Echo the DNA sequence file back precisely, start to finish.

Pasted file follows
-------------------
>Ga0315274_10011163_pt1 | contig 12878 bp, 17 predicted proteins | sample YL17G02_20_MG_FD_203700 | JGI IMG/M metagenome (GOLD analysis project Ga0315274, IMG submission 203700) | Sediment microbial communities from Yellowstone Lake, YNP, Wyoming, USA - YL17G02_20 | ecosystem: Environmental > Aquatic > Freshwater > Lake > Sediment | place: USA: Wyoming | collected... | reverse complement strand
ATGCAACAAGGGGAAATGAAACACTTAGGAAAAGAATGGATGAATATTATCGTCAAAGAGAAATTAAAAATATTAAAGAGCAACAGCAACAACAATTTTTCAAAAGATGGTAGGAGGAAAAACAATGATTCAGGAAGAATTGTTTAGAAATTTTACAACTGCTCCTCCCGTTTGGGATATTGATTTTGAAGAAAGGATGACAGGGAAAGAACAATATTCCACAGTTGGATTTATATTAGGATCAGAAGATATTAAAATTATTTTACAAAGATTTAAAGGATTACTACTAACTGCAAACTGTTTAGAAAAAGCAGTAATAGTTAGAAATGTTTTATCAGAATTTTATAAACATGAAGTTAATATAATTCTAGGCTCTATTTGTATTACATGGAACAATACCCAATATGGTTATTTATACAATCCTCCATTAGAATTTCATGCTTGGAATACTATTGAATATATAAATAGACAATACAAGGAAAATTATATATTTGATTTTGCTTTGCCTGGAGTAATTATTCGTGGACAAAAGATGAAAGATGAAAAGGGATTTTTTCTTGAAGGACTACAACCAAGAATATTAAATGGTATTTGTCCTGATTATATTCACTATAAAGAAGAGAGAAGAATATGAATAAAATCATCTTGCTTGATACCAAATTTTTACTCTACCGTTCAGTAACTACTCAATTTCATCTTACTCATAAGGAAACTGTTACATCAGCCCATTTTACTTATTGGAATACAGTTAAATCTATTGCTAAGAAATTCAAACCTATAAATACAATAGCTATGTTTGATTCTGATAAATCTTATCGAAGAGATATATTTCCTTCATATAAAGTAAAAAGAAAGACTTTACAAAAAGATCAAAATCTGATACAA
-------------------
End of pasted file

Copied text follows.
>Ga0315274_10011163_pt1 | contig 12878 bp, 17 predicted proteins | sample YL17G02_20_MG_FD_203700 | JGI IMG/M metagenome (GOLD analysis project Ga0315274, IMG submission 203700) | Sediment microbial communities from Yellowstone Lake, YNP, Wyoming, USA - YL17G02_20 | ecosystem: Environmental > Aquatic > Freshwater > Lake > Sediment | place: USA: Wyoming | collected... | reverse complement strand
ATGCAACAAGGGGAAATGAAACACTTAGGAAAAGAATGGATGAATATTATCGTCAAAGAGAAATTAAAAATATTAAAGAGCAACAGCAACAACAATTTTTCAAAAGATGGTAGGAGGAAAAACAATGATTCAGGAAGAATTGTTTAGAAATTTTACAACTGCTCCTCCCGTTTGGGATATTGATTTTGAAGAAAGGATGACAGGGAAAGAACAATATTCCACAGTTGGATTTATATTAGGATCAGAAGATATTAAAATTATTTTACAAAGATTTAAAGGATTACTACTAACTGCAAACTGTTTAGAAAAAGCAGTAATAGTTAGAAATGTTTTATCAGAATTTTATAAACATGAAGTTAATATAATTCTAGGCTCTATTTGTATTACATGGAACAATACCCAATATGGTTATTTATACAATCCTCCATTAGAATTTCATGCTTGGAATACTATTGAATATATAAATAGACAATACAAGGAAAATTATATATTTGATTTTGCTTTGCCTGGAGTAATTATTCGTGGACAAAAGATGAAAGATGAAAAGGGATTTTTTCTTGAAGGACTACAACCAAGAATATTAAATGGTATTTGTCCTGATTATATTCACTATAAAGAAGAGAGAAGAATATGAATAAAATCATCTTGCTTGATACCAAATTTTTACTCTACCGTTCAGTAACTACTCAATTTCATCTTACTCATAAGGAAACTGTTACATCAGCCCATTTTACTTATTGGAATACAGTTAAATCTATTGCTAAGAAATTCAAACCTATAAATACAATAGCTATGTTTGATTCTGATAAATCTTATCGAAGAGATATATTTCCTTCATATAAAGTAAAAAGAAAGACTTTACAAAAAGATCAAAATCTGATACAA